photographic guide to bats in va and md
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Photographic Guide to Bats in VA and MD. By The Save Lucy Campaign www.saveLucythebat.org. Important information. Slide show is intended for bat rehabilitators and bat enthusiasts. Please feel free to distribute, but be nice and credit the source.

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photographic guide to bats in va and md

Photographic Guide to Bats in VA and MD

By The Save Lucy Campaignwww.saveLucythebat.org

important information
Important information
  • Slide show is intended for bat rehabilitators and bat enthusiasts. Please feel free to distribute, but be nice and credit the source.
  • This is a work in progress. Species will be added as photos are procured.
  • All photos belong to Rich Sturges and/or The Save Lucy Campaign, unless otherwise noted.
  • In a very few instances, photo credit is unknown. If we have used a photo that belongs to you or your agency, please let us know who to credit. Thanks in advance!
tragus
Tragus

The narrow element in the ear

slide6
EARS

Shape

Length

side view
SIDE VIEW

Color of dorsal vs.ventral fur

Color of wing, tail membrane

Overall size

forearm
FOREARM

Measure!!

slide9
FOOT

Measure!!

toe hairs
Toe Hairs

Copious?

Long?

Usually need magnification and very good light to see

membrane attachment
Membrane Attachment

At top of toe

At ankle

Only important for a few species

claws
CLAWS

Some species have notched claws

This one does not

slide14
FUR

Look for bands of color or uniform throughout

Colors will vary within species

big brown bat
Big Brown Bat
  • Nonmigratory
  • Uses buildings summer and winter
  • Also uses caves and mines for

hibernation

  • Beetle eater
  • 16—20+ grams; 14 inch wingspan
  • 2 young per year born late

May early June

  • Lifespan 15—18 years
little brown bat
Little Brown Bat
  • Often uses buildings or barns in

summer

  • Migrates to caves in winter—may

move 200+ miles to reach appropriate

hibernacula

  • Forms large colonies
  • May roost with other myotis

species

  • 7—9 grams; 9 inch wingspan
  • One pup per year
  • Lifespan 30+ years
compare
Compare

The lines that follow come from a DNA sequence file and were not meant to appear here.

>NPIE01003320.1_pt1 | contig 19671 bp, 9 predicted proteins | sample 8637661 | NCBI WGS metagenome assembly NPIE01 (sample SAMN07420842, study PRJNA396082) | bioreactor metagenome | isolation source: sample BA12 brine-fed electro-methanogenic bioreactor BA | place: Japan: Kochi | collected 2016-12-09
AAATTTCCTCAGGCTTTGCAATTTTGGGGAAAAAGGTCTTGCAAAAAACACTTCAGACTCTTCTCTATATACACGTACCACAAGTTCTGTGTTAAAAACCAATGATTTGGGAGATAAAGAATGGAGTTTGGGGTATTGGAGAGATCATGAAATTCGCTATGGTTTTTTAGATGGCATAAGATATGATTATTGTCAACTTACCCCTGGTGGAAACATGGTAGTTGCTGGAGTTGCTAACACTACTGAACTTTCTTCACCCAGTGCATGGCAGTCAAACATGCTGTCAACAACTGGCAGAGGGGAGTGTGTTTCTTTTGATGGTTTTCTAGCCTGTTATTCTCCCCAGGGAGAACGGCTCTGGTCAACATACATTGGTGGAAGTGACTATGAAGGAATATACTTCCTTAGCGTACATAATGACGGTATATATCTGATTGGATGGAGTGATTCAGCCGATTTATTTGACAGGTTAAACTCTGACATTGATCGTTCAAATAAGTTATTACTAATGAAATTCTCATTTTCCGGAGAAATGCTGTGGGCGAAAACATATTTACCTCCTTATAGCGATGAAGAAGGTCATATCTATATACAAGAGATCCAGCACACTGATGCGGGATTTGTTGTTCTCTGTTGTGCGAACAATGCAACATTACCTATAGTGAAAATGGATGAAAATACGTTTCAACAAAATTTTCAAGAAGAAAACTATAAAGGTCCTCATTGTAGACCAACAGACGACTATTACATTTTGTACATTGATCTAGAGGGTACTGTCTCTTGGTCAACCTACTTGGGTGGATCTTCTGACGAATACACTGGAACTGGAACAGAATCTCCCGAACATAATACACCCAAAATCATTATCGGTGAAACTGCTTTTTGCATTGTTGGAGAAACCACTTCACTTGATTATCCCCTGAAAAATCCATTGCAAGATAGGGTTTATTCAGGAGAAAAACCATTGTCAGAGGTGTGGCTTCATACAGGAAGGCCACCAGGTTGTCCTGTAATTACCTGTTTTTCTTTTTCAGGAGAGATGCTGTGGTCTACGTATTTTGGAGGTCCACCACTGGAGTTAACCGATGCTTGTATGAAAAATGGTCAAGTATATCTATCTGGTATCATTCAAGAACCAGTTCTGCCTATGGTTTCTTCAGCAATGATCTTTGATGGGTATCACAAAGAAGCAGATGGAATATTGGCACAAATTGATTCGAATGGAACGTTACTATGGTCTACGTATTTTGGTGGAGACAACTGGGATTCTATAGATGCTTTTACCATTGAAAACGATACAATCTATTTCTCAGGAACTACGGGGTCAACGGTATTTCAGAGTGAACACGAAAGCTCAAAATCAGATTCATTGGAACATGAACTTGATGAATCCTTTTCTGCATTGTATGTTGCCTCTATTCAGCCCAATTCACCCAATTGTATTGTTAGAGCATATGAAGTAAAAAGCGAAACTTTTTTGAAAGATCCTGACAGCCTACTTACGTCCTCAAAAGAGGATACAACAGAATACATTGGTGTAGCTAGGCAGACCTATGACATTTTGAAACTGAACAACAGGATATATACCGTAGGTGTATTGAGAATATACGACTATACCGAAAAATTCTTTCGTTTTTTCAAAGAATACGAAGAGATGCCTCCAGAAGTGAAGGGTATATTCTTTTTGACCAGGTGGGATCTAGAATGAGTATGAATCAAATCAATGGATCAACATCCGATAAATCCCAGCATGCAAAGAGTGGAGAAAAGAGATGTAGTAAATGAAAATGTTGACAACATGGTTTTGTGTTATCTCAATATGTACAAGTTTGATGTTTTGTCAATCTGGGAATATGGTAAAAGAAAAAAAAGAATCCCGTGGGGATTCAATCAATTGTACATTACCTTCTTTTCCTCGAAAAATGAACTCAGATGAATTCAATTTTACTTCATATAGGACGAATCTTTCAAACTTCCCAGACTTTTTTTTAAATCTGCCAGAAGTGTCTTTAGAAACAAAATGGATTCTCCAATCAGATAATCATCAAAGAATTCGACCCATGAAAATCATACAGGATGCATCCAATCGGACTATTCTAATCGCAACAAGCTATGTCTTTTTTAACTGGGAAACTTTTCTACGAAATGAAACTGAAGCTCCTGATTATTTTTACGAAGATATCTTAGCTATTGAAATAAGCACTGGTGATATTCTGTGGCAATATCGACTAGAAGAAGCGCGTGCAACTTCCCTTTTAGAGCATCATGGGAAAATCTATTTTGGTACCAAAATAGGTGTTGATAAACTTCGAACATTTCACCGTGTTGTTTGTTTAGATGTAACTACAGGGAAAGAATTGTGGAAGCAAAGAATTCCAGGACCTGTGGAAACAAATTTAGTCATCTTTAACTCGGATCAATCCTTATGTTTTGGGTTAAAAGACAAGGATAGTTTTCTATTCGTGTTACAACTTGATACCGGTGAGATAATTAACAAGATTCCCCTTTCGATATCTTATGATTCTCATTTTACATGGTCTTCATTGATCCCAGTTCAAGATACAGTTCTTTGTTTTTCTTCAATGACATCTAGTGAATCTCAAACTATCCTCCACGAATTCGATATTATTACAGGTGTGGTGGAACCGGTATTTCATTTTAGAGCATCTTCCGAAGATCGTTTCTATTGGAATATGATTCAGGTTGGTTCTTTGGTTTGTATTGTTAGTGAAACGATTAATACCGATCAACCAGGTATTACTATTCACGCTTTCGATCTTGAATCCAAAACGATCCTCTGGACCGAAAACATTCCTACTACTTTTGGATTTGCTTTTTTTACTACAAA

Big Brown Bat

Little Brown Bat

indiana bat
Indiana Bat
  • ENDANGERED
  • Uses building roosts, but also

associated with old

trees with sloughing bark

  • Is known to roost with

Little Brown Bats

  • Same size and very

similar appearance to

Little Brown Bat

  • Nose is slightly shorter; face

has a pinkish cast;

keeled calcar; sparse, short

toe hairs; small foot

  • Migrates to caves for winter;

recovered over 200 miles from banding sites

Courtesy: John Chenger, Bat Conservation & Management, Inc.

Courtesy: John Chenger, Bat Conservation & Management, Inc.

Courtesy: NY DEC

compare1
Compare

Little Brown Bat

Indiana Bat

Photo by Adam Mann, Environmental Solutions and Innovations

northern long eared bat
Northern Long-Eared Bat
  • Closely related to Indiana bats

and Little Brown Bats; very similar in

appearance

  • Extremely long ears, extend

4mm past nose when pushed

forward

  • May roost with other myotis

species or in small colonies of

conspecifics

  • Same size as Little Brown/

Indiana Bats

  • Migrates to caves for

winter

eastern small footed bat
Eastern Small-Footed Bat
  • Smallest bat in region; 3—5g
  • Distinctive black mask
  • Foot is only 8mm; keeled calcar
  • Forearm 30—36mm
  • Associated with scree and talus

slopes

  • Largest known hibernacula for

this species WERE in NY, now MD

  • Rare across range
  • 4—5 grams
  • Dependant on puddles and road

ruts for drinking water

evening bat
Evening Bat
  • Small bat; 6—12 grams
  • Forearm 33—39mm
  • Tragus short, curved, rounded
  • Usually uniformly dark
  • Range is mainly south of LBB’s but overlaps in mid-Atlantic
  • But looks like a mini Big Brown
  • Uses buildings in summer
  • No one knows what they do in winter, but one was recovered from a moving box in winter. Possibly had been in attic.
tricolored bat
Tricolored Bat
  • Formerly Eastern pipistrelle
  • Very small bat with reddish

brown fur and red forearms

  • 6—10g
  • Forearm 31--35mm
  • Banded fur; dark, light, dark
  • Forms small maternity colonies in tree

hollows and sometimes

under decks and in open

lofts

  • Has twins; pups are

under 1 g at birth

  • Migrates to caves for winter
  • Also killed at turbine sites
silver hair bats
Silver Hair Bats
  • Very distinctive; black with

silver tipping on dorsal fur

  • Medium sized ; 8—12g
  • Forearm 37—44mm
  • Considered highly migratory;

found dead at wind turbines

  • Not usually associated with

buildings, but have been recovered

from open sheds and garages during

winter

  • Some use caves in winter
  • Form small maternity colonies

in tree hollows in northeast or in

higher elevations in mid-Atlantic

hoary bat
Hoary Bat
  • Very distinctive; buffy, gray,

& rust fur; black points; black

rims on ears.

  • Forearm 46—58mm
  • Largest North American Bat;

20—38 grams

  • Migratory; may move from

Canada to Mexico

  • Foliage bat; does not use

buildings

  • Highly impacted by wind

turbines

eastern red bat
Eastern Red Bat
  • Buffy, sandy, or red
  • Medium sized bat; 9—15g
  • Forearm 35-45mm
  • Highly migratory;

common wind turbine

victims

  • Foliage bat; does not

use buildings

  • Solitary; raises young

in tree foliage

  • Mates on the wing
  • Often hit by cars
  • Prone to window strikes
  • Blue Jays prey on mothers with young
virginia big ear bat
Virginia Big Ear Bat
  • ENDANGERED
  • Lumpy nose
  • Ears more than 1” long
  • 9—12 g
  • Cave dependant year round
  • Very sensitive to disturbance
  • Virginia state bat!

Rafinesque’s Big Ear Bat

  • State ENDANGERED
  • Very similar to VBEB
  • Ears more than 1” long
  • 8—14 g
  • Highly associated with tree hollows in swamps, but uses other habitats in range
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